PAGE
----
France lays down hard line against ‘repeated extensions’ to Brexit deadline

France lays down hard line against 'repeated extensions' to Brexit deadline
French president Macron has always taken a tough line on Brexit extensions. Photo: AFP
France opposes repeated extensions for Britain's exit from the European Union, a presidential official said on Friday, sticking to country's hard line on Brexit.

France does not want to enter into a cycle of “repeated extensions” following this month's European parliament elections which Britain will take part in after being extended to the end of October, said the official, adding that London should “have a solution before October 31st”.

“We must not get sucked into repeated extensions, that’s for sure,” a French presidential adviser said on Friday.


Despite a cordial reception in Paris before the summit, Theresa May was not given an easy ride by Macron. Photo: AFP

 “Our message is clear: a solution must have been found by October 31,” the advisor said.

French president Emmanuel Macron has taken a tough line on the UK's repeated requests for Brexit extensions – to the extent that he has annoyed his fellow European leaders.

The UK has twice secured extensions from the EU to the Brexit deadline, which was first set at March 29th, the April 12th and is currently October 31st.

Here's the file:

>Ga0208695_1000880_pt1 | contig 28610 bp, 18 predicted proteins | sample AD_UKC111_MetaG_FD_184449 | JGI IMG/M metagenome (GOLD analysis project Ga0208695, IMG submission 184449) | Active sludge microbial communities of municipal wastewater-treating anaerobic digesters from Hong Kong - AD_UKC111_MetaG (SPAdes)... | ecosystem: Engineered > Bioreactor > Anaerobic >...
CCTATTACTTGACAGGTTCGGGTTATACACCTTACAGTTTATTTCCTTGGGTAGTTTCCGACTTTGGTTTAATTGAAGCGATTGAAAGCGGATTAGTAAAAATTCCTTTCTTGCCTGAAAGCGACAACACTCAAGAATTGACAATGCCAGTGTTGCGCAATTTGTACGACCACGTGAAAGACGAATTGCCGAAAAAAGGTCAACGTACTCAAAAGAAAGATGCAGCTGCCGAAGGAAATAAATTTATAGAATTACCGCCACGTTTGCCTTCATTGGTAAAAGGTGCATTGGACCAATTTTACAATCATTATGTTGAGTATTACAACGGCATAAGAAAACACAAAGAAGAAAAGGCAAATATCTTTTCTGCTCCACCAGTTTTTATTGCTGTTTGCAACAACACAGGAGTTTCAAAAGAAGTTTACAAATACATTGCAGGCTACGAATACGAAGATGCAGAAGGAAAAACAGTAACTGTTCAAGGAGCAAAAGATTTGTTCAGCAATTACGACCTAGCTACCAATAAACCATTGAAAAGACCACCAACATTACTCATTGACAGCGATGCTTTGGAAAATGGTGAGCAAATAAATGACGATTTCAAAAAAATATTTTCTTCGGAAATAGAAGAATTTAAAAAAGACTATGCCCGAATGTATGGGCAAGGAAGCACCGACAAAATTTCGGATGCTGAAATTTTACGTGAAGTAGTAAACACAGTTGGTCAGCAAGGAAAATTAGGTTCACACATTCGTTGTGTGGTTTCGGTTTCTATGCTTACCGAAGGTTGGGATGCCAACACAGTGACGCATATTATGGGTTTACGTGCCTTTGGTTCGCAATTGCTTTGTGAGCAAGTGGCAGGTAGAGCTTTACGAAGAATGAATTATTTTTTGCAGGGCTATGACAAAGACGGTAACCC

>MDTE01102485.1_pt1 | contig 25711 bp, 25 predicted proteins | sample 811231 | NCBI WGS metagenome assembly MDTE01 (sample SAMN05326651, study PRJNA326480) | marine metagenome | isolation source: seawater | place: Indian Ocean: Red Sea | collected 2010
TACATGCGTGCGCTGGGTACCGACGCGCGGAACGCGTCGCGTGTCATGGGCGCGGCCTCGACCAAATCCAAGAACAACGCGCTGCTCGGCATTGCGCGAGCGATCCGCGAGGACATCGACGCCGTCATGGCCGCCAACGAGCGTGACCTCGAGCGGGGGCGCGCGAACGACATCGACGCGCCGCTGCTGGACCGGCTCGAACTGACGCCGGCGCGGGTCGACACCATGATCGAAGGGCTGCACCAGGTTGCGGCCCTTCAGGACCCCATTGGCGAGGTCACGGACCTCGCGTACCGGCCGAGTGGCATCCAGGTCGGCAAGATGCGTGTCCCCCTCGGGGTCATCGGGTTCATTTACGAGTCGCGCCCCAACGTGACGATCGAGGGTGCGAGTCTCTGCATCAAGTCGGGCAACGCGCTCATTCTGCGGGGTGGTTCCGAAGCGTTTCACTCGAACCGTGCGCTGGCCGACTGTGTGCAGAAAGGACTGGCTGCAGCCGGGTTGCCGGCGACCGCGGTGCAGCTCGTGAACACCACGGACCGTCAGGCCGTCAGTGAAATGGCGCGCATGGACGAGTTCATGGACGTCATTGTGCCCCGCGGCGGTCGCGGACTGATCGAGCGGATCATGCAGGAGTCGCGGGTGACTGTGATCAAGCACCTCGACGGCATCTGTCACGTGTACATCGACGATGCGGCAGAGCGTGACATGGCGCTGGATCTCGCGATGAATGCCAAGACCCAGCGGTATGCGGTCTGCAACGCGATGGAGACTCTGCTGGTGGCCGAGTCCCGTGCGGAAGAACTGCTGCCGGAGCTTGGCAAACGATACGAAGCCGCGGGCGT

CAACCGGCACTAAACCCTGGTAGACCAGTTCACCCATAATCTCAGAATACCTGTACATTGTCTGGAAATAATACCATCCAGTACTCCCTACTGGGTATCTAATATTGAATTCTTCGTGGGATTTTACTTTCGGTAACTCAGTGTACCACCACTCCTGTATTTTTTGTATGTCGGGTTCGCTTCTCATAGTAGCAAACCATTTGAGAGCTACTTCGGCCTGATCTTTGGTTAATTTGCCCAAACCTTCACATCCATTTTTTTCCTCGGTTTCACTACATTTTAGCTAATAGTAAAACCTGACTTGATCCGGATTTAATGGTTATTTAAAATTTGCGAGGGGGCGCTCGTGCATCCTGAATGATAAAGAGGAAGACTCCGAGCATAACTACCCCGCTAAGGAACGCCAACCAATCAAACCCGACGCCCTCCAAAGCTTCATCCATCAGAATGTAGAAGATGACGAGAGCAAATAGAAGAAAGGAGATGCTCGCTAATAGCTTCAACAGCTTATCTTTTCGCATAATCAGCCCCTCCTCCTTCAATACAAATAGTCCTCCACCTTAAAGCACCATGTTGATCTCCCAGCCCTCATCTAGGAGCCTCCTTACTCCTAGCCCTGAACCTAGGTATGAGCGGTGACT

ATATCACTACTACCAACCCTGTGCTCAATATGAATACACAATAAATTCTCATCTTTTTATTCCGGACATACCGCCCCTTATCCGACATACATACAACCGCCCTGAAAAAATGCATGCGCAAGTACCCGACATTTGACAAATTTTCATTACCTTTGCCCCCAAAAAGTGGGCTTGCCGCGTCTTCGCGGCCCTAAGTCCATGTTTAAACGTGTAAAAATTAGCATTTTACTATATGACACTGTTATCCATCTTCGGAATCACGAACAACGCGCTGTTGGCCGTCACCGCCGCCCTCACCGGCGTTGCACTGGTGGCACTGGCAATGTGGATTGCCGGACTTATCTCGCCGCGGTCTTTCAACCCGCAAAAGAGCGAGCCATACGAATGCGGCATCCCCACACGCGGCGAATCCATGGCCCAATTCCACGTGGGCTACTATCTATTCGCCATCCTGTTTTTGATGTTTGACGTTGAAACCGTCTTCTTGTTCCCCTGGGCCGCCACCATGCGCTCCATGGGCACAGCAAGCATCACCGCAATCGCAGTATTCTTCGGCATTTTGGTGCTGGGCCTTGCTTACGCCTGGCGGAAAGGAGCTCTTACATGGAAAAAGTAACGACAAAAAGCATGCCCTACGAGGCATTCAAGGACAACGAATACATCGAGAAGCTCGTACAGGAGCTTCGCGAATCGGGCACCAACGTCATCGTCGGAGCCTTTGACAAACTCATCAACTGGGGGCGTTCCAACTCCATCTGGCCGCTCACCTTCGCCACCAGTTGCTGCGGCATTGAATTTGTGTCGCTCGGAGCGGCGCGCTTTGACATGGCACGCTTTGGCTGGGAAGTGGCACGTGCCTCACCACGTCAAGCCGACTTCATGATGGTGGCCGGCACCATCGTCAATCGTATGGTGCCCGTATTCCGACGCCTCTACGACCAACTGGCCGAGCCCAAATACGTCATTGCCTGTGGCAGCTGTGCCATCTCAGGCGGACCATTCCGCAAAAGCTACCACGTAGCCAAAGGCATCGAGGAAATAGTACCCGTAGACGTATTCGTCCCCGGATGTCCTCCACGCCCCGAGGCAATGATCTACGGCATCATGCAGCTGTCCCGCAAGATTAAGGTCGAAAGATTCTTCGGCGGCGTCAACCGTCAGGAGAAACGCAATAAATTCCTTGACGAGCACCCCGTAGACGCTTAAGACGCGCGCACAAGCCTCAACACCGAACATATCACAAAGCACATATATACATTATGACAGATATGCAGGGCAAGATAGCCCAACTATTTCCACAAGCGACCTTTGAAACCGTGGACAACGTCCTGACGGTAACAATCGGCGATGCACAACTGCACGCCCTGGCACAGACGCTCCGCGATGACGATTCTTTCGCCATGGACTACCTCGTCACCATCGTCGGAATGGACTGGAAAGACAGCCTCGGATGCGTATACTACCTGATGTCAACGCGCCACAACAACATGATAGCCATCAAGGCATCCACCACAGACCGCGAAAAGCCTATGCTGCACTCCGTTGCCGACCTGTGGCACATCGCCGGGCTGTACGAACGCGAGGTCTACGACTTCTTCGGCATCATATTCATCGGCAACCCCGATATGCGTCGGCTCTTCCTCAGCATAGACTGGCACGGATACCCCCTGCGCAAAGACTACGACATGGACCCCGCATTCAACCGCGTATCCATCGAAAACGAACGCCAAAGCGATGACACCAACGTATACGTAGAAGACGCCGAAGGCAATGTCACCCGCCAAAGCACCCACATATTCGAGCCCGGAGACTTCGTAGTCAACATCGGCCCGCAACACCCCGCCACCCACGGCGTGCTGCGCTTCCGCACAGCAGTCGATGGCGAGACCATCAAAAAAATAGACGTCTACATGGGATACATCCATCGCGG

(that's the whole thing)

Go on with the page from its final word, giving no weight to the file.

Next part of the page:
At the emergency summit in Brussels that granted the UK its second extension, Macron angered his fellow European leaders by taking a tough stance against the long delay that many favoured.

He ended up isolated, standing nearly alone, with backing from just Belgium, Austria and some smaller EU states, as he pushed to limit the delay to only few weeks and demanded guarantees that London would not interfere in EU business during that time.

Macron argued that a long delay could cause the EU damage, which would be worse than a no-deal. 
“The default position is no deal. Endangering the functioning of the EU is not preferable to no-deal,” said a source from the Élysée.
In the end, with most leaders including German chancellor Angela Merkel backing a longer delay, British Prime Minister Theresa May was granted a six month extension.
In the run by to the summit, the Europhile Macron and his government had taken a tough line on the extension.
Foreign minister Jean-Yves Le Drian told the French parliament: “A situation in which Mrs May is unable to deliver sufficient guarantees on the credibility of her strategy at the European Council meeting would lead to the request being refused and a preference for a no deal.”




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